Fraud can be uncovered in many different ways: a tip, management review, internal or external audit, document examination, account reconciliation, or even by accident. In 53 percent of cases, however, someone at the company has noticed something amiss and alerted the company. That means there were clues along the way.
It’s easy to miss these clues—or fail to recognize them for what they are—because it’s hard to believe that someone you trust is engaged in a criminal activity. It’s much easier to identify these clues when you consider your employee's behavior.
Certain behaviors are characteristic of people who commit fraud. Some people exhibit more than one behavior. Here are some behavioral red flags that may indicate a cause for concern:
- Employees living above their means. An employee who seems to be living above his or her means may need extra money to keep up with the bills. Employers should be aware of any unusual changes in the lifestyles of their employees. The Association of Certified Fraud Examiners (ACFE) reported that 41 percent of the fraud cases studied in the 2018 Report to the Nations involved perpetrators who were living beyond their means.
- Employees with financial difficulties. An employee who is going through a difficult time financially may feel pressure to commit fraud in order to make ends meet. They may internally rationalize the act of fraud because of a necessary medical procedure or other unforeseen financial emergency. The ACFE reported that 29 percent of fraud cases involved employees struggling with financial difficulties.
- Unusually close association with a vendor or customer. When an employee has an unusually close relationship with a vendor or customer, this may allow the opportunity for the employee to commit contract fraud, create fictitious orders, or receive kickbacks from the other party. Twenty percent of the fraud cases studied in 2018 involved this scenario.
- Employees who resist sharing control. Employees who won't share control over a financial function or a client relationship may be hiding a fraud. The person may refuse to teach another employee in the company how to perform their functions in case of an emergency or may refuse to take a vacation for fear of their fraud being uncovered while they are away. For example, is the amount in the tip jar at a restaurant consistently higher when a particular manager is not working? Do the copays at a doctor's office go down when the office manager is away? You may not make a connection if the person is out for a day or two, but the discrepancy may become obvious if the amounts change again when the person is back on the job.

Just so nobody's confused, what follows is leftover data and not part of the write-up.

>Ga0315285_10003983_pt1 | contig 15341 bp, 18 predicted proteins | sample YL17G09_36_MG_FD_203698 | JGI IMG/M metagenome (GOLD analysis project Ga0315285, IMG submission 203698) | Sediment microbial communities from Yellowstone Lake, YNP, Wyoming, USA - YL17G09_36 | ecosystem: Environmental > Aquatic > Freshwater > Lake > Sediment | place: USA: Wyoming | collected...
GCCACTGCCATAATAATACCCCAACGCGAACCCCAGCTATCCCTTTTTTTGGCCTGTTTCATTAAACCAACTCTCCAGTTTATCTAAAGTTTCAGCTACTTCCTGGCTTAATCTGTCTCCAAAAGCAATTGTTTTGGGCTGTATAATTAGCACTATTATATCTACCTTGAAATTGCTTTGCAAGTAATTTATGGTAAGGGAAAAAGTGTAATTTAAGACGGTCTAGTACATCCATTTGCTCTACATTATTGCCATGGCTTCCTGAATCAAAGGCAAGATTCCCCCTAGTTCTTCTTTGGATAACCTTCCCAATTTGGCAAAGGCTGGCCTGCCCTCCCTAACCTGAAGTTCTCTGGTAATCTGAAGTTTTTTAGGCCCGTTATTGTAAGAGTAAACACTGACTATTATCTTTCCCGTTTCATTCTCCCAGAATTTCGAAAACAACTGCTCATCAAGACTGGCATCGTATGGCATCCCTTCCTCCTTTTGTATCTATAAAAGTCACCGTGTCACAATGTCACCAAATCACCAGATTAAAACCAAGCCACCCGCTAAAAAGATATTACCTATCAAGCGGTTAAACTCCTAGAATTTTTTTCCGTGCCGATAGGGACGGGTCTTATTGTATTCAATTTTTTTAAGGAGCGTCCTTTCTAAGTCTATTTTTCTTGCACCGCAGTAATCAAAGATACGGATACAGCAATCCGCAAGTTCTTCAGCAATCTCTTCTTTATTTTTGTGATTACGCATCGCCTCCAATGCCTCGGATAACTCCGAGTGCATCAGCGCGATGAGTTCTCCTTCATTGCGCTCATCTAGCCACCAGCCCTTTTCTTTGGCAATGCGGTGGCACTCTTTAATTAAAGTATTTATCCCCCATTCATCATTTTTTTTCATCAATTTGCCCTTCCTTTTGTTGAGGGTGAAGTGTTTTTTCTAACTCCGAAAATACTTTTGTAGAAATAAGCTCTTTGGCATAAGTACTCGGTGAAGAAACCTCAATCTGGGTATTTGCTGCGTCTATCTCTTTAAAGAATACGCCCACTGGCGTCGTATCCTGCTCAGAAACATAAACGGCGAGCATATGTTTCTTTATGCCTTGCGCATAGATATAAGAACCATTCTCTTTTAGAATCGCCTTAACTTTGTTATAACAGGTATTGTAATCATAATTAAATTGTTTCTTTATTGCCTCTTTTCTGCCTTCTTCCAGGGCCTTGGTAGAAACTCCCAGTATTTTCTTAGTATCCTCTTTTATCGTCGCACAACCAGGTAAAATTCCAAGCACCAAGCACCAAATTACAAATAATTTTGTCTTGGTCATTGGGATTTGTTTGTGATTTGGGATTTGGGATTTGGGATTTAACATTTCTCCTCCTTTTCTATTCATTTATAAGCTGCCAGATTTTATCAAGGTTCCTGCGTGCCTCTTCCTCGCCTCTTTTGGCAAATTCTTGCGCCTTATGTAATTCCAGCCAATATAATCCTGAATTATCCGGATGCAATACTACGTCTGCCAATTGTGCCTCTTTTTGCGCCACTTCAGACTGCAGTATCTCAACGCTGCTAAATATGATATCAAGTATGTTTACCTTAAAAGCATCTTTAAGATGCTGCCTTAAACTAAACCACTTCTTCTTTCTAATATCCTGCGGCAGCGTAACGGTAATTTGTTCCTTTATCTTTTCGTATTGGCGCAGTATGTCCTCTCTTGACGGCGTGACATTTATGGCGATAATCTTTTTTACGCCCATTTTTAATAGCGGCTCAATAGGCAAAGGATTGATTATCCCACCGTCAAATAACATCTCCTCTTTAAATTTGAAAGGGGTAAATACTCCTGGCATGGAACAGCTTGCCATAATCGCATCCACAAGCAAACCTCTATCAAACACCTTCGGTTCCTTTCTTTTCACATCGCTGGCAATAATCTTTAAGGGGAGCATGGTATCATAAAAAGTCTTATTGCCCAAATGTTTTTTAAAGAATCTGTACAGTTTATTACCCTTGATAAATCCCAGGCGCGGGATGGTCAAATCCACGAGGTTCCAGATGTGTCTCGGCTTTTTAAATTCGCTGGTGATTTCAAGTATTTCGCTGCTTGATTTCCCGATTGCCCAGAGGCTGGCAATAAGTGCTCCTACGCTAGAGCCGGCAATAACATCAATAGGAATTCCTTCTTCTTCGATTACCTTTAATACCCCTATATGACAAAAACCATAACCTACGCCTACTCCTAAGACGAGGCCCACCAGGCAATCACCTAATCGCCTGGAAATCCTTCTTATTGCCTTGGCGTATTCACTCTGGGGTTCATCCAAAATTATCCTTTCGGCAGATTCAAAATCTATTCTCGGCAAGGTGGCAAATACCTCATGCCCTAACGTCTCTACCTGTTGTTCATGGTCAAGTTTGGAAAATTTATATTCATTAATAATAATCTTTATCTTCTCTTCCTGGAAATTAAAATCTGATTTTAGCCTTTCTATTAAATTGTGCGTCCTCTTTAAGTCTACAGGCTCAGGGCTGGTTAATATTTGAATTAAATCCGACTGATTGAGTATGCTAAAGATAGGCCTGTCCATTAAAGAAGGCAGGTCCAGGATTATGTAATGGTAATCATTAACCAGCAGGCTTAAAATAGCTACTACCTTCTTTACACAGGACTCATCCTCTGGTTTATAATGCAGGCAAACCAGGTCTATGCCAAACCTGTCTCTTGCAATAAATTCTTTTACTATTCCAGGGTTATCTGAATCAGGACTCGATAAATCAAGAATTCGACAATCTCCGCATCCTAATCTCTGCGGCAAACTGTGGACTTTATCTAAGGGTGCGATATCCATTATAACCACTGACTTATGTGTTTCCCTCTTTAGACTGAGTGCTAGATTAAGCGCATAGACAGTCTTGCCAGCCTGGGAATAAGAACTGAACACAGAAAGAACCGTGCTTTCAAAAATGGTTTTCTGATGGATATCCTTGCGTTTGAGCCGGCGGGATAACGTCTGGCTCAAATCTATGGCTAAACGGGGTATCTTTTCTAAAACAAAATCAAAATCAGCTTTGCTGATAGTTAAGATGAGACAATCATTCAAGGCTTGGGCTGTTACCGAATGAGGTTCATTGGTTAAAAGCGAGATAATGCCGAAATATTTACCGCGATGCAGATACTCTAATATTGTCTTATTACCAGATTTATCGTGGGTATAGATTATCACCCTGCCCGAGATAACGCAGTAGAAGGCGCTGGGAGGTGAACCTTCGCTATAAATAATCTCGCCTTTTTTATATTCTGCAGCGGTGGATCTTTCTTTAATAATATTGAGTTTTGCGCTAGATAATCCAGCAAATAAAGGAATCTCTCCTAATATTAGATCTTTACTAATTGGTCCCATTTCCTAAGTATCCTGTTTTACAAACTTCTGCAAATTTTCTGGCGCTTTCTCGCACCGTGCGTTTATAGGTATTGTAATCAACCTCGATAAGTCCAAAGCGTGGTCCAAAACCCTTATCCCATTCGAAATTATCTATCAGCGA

- Divorce or family problems. An employee going through a difficult personal struggle may feel external pressure to commit fraud. In the ACFE's 2018 Report to the Nations, 14 percent of fraud cases studied involved perpetrators who were experiencing divorce or other family difficulties.
"Wheeler-dealer" attitude. It is important to observe how managers and employees interact with co-workers in the office. An attitude that relays egotism may be an indicator of someone who may commit fraud. The type of attitude that says "I'm better than you" should be a red flag that this person may think they deserve more than what the company is giving them.
- Disgruntled employees. Employees who think they aren't being paid what they deserve may be looking to make up the difference. Disgruntled employees can be a problem on many levels, but potential for fraud is not the greatest concern; the ACFE's report indicated they made up only 9 percent of fraudsters.
Fraud prevention is the best cure. Implementing internal controls that limit the opportunity to commit fraud and adjusting your hiring practices to include background checks may offer some protection against bad actors. Keep in mind that 85 percent of fraudsters in the ACFE study had never been punished or terminated for fraud-related conduct before committing the crimes in the study.
Call us if you need help uncovering potential fraudulent practices at your firm.
About this Author
A specialist in auditing and full disclosure financial reporting, Phil leads R&A’s assurance department and has extensive experience in resolving technical issues, communicating internal control and operational improvements, and implementing financial reporting and disclosure requirements. Additionally, Phil is a certified fraud examiner with experience in fraud risk assessments, fraud investigations, and litigation support. His industry experience includes investment companies, broker/dealers, real estate, construction, employee benefit plans, government contracting, and not-for-profit entities.